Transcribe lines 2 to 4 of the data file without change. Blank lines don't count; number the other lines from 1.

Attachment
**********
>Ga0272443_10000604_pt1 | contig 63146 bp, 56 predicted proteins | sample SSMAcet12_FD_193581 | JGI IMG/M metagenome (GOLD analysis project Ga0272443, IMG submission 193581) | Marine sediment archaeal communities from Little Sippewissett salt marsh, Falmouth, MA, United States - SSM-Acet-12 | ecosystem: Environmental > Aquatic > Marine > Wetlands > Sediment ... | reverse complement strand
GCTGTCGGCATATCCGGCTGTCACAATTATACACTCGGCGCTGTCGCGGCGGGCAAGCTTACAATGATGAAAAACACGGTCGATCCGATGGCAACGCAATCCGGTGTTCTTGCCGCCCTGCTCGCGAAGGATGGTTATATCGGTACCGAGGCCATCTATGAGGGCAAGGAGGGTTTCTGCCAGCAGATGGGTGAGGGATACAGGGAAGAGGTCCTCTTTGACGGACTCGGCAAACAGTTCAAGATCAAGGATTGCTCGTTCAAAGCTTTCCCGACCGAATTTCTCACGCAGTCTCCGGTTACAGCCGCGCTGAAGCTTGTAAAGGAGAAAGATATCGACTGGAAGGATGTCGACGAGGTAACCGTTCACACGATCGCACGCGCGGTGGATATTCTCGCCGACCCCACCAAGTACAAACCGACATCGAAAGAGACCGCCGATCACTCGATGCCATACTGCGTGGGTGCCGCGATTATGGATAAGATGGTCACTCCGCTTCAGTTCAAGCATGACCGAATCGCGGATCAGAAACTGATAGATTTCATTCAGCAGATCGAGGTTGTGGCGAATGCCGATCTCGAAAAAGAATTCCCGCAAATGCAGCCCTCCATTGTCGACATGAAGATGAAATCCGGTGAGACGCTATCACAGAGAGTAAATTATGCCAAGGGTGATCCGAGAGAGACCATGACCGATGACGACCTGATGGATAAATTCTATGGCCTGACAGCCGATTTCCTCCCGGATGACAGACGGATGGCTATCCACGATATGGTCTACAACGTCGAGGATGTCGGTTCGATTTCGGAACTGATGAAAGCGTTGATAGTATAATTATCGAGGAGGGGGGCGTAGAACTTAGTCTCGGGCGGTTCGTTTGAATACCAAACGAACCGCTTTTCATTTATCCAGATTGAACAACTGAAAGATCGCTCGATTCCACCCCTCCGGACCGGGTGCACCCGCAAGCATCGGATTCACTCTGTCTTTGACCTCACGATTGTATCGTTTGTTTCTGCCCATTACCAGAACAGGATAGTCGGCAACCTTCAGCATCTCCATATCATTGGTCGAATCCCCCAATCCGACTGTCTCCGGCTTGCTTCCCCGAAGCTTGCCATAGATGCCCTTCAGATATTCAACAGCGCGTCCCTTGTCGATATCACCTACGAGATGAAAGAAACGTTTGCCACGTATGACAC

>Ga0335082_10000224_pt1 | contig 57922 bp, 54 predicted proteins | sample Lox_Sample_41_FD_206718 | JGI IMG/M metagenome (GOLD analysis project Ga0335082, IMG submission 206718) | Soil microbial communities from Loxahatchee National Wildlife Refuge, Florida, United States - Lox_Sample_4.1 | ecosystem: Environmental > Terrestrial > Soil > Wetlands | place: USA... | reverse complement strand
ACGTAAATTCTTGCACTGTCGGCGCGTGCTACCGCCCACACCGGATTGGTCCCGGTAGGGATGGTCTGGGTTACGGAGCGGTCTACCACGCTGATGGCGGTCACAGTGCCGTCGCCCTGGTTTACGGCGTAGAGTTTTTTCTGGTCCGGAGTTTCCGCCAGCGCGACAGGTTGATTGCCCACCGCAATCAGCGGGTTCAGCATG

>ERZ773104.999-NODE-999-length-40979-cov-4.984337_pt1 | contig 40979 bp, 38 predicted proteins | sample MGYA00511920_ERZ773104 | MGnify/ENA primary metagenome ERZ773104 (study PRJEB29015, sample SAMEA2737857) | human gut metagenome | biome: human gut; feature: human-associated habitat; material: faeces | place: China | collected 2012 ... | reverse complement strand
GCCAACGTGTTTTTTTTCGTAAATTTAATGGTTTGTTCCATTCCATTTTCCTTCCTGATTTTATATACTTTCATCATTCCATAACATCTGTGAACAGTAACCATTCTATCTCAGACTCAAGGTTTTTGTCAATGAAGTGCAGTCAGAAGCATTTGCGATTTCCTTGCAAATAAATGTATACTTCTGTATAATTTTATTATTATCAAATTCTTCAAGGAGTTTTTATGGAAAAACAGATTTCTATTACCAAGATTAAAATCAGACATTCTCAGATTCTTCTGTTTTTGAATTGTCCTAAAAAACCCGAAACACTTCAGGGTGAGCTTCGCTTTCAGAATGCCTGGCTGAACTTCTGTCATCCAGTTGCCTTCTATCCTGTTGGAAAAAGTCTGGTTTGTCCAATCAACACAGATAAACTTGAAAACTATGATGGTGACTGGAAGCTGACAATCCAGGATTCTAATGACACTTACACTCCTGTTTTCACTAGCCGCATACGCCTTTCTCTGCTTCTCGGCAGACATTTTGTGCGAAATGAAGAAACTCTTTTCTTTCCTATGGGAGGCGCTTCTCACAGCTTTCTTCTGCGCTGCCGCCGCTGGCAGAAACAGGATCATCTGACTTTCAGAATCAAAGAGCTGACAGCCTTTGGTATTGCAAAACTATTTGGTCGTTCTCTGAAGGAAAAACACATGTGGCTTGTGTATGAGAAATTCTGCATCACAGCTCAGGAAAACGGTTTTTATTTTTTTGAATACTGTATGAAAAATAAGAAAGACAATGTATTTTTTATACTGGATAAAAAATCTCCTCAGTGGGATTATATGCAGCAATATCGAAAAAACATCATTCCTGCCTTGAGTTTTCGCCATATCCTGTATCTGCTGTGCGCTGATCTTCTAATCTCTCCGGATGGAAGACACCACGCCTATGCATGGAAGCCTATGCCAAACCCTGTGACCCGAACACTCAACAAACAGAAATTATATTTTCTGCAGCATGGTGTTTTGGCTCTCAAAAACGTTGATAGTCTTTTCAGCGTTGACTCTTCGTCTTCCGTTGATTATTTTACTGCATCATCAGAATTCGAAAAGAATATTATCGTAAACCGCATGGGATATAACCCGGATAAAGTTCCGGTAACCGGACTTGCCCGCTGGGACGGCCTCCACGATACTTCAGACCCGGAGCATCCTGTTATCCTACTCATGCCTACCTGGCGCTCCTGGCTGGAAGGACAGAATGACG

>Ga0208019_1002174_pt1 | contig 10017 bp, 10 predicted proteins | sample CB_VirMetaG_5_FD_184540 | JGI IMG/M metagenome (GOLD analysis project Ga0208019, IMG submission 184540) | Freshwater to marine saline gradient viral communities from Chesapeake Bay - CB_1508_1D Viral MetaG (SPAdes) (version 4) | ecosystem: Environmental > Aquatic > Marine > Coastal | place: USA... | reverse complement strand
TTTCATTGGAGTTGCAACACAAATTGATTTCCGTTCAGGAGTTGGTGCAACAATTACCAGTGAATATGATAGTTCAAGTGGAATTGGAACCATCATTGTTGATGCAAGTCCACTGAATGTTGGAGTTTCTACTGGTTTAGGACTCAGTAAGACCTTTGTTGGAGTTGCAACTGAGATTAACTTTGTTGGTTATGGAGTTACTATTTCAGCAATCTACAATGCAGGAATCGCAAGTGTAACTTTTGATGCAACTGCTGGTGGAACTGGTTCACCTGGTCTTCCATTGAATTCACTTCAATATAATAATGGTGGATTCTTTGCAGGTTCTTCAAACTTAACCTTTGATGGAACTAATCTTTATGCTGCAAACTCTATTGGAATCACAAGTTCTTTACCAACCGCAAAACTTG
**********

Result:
GCTGTCGGCATATCCGGCTGTCACAATTATACACTCGGCGCTGTCGCGGCGGGCAAGCTTACAATGATGAAAAACACGGTCGATCCGATGGCAACGCAATCCGGTGTTCTTGCCGCCCTGCTCGCGAAGGATGGTTATATCGGTACCGAGGCCATCTATGAGGGCAAGGAGGGTTTCTGCCAGCAGATGGGTGAGGGATACAGGGAAGAGGTCCTCTTTGACGGACTCGGCAAACAGTTCAAGATCAAGGATTGCTCGTTCAAAGCTTTCCCGACCGAATTTCTCACGCAGTCTCCGGTTACAGCCGCGCTGAAGCTTGTAAAGGAGAAAGATATCGACTGGAAGGATGTCGACGAGGTAACCGTTCACACGATCGCACGCGCGGTGGATATTCTCGCCGACCCCACCAAGTACAAACCGACATCGAAAGAGACCGCCGATCACTCGATGCCATACTGCGTGGGTGCCGCGATTATGGATAAGATGGTCACTCCGCTTCAGTTCAAGCATGACCGAATCGCGGATCAGAAACTGATAGATTTCATTCAGCAGATCGAGGTTGTGGCGAATGCCGATCTCGAAAAAGAATTCCCGCAAATGCAGCCCTCCATTGTCGACATGAAGATGAAATCCGGTGAGACGCTATCACAGAGAGTAAATTATGCCAAGGGTGATCCGAGAGAGACCATGACCGATGACGACCTGATGGATAAATTCTATGGCCTGACAGCCGATTTCCTCCCGGATGACAGACGGATGGCTATCCACGATATGGTCTACAACGTCGAGGATGTCGGTTCGATTTCGGAACTGATGAAAGCGTTGATAGTATAATTATCGAGGAGGGGGGCGTAGAACTTAGTCTCGGGCGGTTCGTTTGAATACCAAACGAACCGCTTTTCATTTATCCAGATTGAACAACTGAAAGATCGCTCGATTCCACCCCTCCGGACCGGGTGCACCCGCAAGCATCGGATTCACTCTGTCTTTGACCTCACGATTGTATCGTTTGTTTCTGCCCATTACCAGAACAGGATAGTCGGCAACCTTCAGCATCTCCATATCATTGGTCGAATCCCCCAATCCGACTGTCTCCGGCTTGCTTCCCCGAAGCTTGCCATAGATGCCCTTCAGATATTCAACAGCGCGTCCCTTGTCGATATCACCTACGAGATGAAAGAAACGTTTGCCACGTATGACAC

>Ga0335082_10000224_pt1 | contig 57922 bp, 54 predicted proteins | sample Lox_Sample_41_FD_206718 | JGI IMG/M metagenome (GOLD analysis project Ga0335082, IMG submission 206718) | Soil microbial communities from Loxahatchee National Wildlife Refuge, Florida, United States - Lox_Sample_4.1 | ecosystem: Environmental > Terrestrial > Soil > Wetlands | place: USA... | reverse complement strand
ACGTAAATTCTTGCACTGTCGGCGCGTGCTACCGCCCACACCGGATTGGTCCCGGTAGGGATGGTCTGGGTTACGGAGCGGTCTACCACGCTGATGGCGGTCACAGTGCCGTCGCCCTGGTTTACGGCGTAGAGTTTTTTCTGGTCCGGAGTTTCCGCCAGCGCGACAGGTTGATTGCCCACCGCAATCAGCGGGTTCAGCATG